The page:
How to Exercise with a Disability

Exercise is beneficial to the body both physically and mentally. The physical movement of your body releases endorphins that lift your mood and make you physically feel better. Of course, the movement also helps keep your muscles toned and healthy.  

For someone with a disability or an injury, the thought of exercising and receiving these health benefits may seem unattainable. The truth is, there are plenty of ways that you can exercise that will not impact your disability or cause more harm to your injuries. The most important thing to remember is that any exercise is better than none.  

Sitting Exercises  

If you have to remain seated because of your disability or injury, there are several ways that you can raise your heart rate a little and move your muscles for exercise. Try a resistance band, for example, to work out your arms, shoulders and upper body. Pulling the resistance band as far apart as you can and slowly allowing it to contract is a very powerful exercise that can improve your health and get those endorphins flowing.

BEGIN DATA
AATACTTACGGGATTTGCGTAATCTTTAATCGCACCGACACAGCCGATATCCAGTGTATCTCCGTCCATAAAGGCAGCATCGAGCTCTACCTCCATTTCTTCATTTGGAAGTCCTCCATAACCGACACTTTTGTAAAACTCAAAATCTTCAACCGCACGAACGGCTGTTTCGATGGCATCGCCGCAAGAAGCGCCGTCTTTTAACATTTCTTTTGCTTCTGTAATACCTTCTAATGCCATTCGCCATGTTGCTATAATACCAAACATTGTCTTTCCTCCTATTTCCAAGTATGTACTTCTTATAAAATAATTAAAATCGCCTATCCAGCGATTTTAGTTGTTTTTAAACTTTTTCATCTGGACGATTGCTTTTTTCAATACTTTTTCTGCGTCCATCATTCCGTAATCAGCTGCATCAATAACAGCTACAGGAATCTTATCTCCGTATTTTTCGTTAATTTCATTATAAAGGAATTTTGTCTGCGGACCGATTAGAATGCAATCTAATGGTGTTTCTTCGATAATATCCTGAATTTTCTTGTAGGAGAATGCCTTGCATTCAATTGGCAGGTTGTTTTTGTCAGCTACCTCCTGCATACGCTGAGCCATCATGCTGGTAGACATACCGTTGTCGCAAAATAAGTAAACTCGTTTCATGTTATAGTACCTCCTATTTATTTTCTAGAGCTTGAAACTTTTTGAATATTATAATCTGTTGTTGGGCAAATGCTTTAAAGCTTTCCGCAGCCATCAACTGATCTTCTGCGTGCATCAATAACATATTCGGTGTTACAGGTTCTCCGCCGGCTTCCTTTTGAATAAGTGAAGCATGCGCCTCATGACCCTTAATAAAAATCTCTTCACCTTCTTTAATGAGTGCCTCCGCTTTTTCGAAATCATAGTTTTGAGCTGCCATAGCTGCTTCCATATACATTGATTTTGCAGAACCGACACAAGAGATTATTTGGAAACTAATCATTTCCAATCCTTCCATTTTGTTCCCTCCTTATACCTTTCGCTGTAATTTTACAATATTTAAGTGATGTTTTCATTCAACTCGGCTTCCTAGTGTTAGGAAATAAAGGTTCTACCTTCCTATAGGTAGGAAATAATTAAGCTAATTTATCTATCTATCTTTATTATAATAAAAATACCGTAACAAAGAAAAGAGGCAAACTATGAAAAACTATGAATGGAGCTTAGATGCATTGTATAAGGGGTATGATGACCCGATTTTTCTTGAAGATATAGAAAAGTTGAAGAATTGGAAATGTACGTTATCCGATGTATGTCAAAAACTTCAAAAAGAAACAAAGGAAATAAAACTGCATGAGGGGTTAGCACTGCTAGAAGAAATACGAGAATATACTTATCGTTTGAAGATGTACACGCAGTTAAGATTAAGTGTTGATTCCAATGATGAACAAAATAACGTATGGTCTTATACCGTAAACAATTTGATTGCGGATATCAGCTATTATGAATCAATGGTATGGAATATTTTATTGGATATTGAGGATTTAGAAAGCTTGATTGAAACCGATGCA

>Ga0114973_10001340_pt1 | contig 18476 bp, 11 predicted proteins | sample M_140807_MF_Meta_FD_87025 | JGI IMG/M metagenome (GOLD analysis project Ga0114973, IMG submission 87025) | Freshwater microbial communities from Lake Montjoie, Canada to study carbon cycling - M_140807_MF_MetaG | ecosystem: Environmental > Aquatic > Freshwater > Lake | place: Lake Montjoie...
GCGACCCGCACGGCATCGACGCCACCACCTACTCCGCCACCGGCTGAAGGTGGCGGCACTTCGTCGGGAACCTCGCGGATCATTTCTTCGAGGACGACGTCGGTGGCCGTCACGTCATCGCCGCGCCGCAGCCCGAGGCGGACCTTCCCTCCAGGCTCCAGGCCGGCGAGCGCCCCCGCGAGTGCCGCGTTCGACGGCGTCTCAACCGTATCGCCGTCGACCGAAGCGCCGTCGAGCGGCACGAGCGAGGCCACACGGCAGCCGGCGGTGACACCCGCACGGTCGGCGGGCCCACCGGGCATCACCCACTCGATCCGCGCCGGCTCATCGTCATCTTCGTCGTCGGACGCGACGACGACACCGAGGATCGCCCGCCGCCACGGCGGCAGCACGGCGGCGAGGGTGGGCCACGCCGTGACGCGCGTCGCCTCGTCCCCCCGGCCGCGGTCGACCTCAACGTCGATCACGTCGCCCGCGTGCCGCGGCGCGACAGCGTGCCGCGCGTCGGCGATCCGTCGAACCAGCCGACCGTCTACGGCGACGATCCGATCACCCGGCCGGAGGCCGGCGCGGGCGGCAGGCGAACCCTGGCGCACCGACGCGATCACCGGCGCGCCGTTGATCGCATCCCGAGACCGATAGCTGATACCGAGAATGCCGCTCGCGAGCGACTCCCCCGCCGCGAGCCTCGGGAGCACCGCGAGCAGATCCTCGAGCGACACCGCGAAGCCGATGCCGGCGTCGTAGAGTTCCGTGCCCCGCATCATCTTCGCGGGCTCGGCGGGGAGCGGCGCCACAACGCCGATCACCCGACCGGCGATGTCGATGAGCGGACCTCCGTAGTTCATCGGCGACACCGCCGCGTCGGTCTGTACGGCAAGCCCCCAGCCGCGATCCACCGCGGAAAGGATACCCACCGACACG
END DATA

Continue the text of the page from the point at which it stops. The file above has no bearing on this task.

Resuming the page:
If you only can use your legs to exercise at this time, why not try a pedal exercise machine? These small machines can be set up at the foot of a chair.  You slip your feet into the stirrups and push. This exercise will increase your heart rate and get your blood pumping. This is also a great exercise for those who are trying to regain strength in their legs.  

There are also several other simple exercises that you can do with a disability that you may never have thought of in the past. Your disability is not a limitation, it is just a chance to be creative. Even something as simple as dedicating a short period of time to tipping your head from side to side as far as you can to each of your shoulders will improve muscle tone and help your body.  

Yes – Yes You Can  

Most people will find a reason that they cannot exercise or will not benefit from exercise if they take the time out of their day to do it. This applies to everyone, with or without a disability or injury. Most people simply say no.  

However, you can make time for exercise, and you can find a way to improve your health, regardless of your current physical state. A dedicated 15 minutes a day, every day, will make an improvement in your life. 

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